Despite this, the Kawasaki Versys 1000 SE performed incredibly well, considering it was never designed to set foot on a race track. Quick-steering, engaging and (most importantly) fun, my respect for the bike has been heightened to new grounds and I would love to do it all over again.
What’s more, all six 20-minute stints were achieved on just one tank of fuel, with the warning light flashing up with around 10 minutes to go in the final session to signal I had 20 miles left in the tank. Can I have another go, please?!
Update five: Leaky radiator spoils the fun on the Kawasaki
With around 4500 miles under my belt since March, the Kawasaki Versys 1000 SE has proved to be extremely reliable, with no faults, and minimal wear to the drive chain.
Unfortunately, this streak of good fortune was thwarted around a month ago when a stone, flung up from another bike, was able to pierce the radiator.
Unaware of the problem at first, I only realised there was an issue when my right foot slipped off the peg whilst trying to operate the rear brake.
Looking down, the lower half of my leg was covered in a sticky resin that smelt strongly of maple syrup, as well as both wheels and tyres, the front mudguard and all of the right-hand cases.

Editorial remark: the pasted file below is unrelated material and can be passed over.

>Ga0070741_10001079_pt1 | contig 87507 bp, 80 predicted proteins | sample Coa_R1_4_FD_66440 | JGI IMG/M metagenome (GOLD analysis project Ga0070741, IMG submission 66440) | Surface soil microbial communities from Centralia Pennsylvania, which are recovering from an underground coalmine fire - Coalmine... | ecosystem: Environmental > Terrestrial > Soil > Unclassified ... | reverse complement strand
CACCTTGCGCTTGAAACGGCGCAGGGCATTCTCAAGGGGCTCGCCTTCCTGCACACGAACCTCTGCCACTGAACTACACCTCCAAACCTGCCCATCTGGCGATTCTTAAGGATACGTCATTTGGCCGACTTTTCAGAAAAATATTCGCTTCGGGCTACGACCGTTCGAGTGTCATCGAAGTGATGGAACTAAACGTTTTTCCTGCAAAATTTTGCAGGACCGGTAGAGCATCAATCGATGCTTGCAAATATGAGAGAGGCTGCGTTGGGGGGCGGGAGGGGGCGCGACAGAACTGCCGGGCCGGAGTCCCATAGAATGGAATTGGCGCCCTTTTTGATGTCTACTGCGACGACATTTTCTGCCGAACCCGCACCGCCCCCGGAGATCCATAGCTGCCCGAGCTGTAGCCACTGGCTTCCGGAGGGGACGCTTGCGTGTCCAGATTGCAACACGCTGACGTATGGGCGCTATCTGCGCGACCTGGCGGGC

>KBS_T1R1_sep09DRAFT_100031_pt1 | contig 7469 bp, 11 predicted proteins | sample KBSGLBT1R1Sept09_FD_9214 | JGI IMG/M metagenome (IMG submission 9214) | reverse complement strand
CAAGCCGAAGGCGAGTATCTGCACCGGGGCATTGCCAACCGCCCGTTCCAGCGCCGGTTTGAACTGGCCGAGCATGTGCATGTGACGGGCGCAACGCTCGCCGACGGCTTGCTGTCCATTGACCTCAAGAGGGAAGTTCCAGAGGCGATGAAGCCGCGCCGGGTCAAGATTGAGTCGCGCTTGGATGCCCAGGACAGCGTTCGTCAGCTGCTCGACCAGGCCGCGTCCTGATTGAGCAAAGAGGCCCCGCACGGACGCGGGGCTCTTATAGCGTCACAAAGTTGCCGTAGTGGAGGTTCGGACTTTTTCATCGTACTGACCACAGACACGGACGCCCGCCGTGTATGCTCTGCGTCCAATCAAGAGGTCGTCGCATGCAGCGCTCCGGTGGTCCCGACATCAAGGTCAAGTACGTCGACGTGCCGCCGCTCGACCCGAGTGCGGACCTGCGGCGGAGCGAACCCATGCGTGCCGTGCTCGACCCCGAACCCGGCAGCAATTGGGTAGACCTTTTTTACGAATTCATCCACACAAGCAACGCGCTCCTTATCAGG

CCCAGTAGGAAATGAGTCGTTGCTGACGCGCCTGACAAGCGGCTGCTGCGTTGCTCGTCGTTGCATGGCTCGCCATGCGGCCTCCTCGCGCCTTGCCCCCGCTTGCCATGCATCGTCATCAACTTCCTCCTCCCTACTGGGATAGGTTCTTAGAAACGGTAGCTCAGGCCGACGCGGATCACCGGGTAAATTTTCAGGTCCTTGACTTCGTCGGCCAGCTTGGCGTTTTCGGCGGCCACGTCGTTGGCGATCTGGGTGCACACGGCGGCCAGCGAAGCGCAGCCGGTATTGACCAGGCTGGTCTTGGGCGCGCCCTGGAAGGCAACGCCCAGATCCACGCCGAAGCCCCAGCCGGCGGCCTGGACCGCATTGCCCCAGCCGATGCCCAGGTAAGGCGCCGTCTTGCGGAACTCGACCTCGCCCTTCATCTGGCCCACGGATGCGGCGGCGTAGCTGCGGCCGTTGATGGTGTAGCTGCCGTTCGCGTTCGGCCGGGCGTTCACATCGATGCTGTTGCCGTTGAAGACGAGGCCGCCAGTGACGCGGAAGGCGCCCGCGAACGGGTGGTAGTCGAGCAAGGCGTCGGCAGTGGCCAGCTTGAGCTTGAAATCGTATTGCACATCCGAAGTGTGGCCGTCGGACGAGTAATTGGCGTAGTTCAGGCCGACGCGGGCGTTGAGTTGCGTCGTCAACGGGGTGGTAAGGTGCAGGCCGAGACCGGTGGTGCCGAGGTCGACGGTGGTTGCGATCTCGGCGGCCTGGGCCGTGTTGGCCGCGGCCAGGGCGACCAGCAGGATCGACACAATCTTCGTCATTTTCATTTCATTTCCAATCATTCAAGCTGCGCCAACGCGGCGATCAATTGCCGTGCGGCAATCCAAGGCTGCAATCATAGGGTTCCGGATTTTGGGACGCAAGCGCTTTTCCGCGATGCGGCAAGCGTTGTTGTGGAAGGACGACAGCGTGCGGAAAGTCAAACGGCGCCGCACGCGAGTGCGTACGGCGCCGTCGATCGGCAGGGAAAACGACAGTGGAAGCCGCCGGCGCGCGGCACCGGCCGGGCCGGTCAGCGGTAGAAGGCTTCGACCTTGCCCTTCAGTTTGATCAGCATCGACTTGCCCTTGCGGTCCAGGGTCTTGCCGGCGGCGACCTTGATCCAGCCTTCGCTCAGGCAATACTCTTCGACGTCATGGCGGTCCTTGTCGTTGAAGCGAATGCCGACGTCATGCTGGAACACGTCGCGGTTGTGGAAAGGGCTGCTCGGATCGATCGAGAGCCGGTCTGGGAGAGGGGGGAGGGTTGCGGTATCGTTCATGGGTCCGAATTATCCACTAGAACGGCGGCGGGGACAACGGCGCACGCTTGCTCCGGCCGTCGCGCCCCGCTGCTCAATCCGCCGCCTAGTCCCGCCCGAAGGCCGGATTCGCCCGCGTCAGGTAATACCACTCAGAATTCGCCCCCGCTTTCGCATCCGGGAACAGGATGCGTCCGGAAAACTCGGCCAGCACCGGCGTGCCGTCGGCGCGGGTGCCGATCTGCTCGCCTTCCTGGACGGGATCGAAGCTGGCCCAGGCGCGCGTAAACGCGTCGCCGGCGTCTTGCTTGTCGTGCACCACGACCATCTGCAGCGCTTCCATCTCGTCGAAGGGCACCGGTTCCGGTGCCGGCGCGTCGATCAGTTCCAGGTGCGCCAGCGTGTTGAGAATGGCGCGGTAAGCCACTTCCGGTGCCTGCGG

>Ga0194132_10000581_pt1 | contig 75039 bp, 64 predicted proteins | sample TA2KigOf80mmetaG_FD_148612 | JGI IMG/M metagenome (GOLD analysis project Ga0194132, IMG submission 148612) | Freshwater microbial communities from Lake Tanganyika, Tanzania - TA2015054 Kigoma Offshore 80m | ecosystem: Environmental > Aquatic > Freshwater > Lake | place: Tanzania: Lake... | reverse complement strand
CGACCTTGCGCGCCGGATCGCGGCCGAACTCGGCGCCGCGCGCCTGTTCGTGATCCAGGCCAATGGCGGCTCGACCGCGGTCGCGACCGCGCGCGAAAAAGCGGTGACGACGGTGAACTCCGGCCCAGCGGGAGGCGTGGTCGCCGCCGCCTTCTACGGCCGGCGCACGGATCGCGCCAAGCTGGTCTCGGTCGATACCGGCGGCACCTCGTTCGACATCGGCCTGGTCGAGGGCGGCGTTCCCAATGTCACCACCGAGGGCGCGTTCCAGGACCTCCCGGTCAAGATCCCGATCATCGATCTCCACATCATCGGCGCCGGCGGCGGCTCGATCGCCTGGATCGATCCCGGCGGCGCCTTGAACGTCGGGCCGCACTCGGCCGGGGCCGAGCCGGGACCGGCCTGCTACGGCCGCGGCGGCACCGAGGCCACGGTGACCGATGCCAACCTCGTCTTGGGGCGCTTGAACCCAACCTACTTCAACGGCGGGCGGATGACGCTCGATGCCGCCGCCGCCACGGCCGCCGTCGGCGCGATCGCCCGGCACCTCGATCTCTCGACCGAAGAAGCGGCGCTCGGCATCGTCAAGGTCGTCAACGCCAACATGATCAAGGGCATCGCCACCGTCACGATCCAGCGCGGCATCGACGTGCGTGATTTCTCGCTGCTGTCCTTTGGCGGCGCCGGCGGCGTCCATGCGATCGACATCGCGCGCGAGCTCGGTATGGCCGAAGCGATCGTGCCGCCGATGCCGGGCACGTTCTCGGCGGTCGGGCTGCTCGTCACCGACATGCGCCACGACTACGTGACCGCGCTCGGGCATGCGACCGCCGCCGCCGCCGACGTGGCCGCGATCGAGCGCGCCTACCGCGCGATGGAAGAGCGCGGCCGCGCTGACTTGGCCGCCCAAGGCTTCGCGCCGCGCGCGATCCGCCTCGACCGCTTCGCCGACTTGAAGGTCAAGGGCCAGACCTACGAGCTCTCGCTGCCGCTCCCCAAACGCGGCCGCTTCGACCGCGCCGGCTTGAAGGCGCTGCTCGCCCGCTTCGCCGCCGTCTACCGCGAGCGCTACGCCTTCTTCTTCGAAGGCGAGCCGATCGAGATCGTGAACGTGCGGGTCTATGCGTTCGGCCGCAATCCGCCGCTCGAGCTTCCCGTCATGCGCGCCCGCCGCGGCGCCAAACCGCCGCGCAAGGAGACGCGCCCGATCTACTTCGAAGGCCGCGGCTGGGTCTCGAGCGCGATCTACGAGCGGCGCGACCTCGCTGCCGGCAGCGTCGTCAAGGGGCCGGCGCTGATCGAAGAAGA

Bringing the bike to a halt, it soon became apparent that the radiator was pierced, with a thin flow of green liquid spurting out from behind the right fork leg. Just five minutes earlier, a flurry of rocks had pelted the front of the bike and chipped my helmet, chucked up whilst riding past a farm entrance.
Marooned on the outskirts of Grantham, Lincolnshire, the bike was then recovered to Chris Walker Kawasaki in the town to be repaired.
Not covered under the bike’s warranty, the price of a new radiator was £624.73, complete with fresh coolant at £22.47. The original coolant could be used again, though. The work also required one-and-a-half hours labour at a cost of £108.
At a total price of £755.20, all of this could’ve been avoided with a radiator guard, which is available as an official Kawasaki accessory for £79.95.
This is definitely a worthwhile accessory for any Versys owner, with the long-travel adventure forks leaving the radiator exposed to incidents like this at all times. And, at under nine-times the price of the repair bill, it’s a far easier pill to swallow!
Update four: Your questions answered on the Kawasaki Versys 1000 SE
"It looks rather bulky and cumbersome – but is it?"
Quite the opposite! Planted, predictable and with a set of competent OE Bridgestone T31 tyres, the Versys can demolish most back roads without breaking sweat and, though difficult at low speed (which can make filtering a pain) steering, clutch and throttle are light with the electronically-controlled suspension and razor-sharp brakes encouraging you to barrel into corners at speed.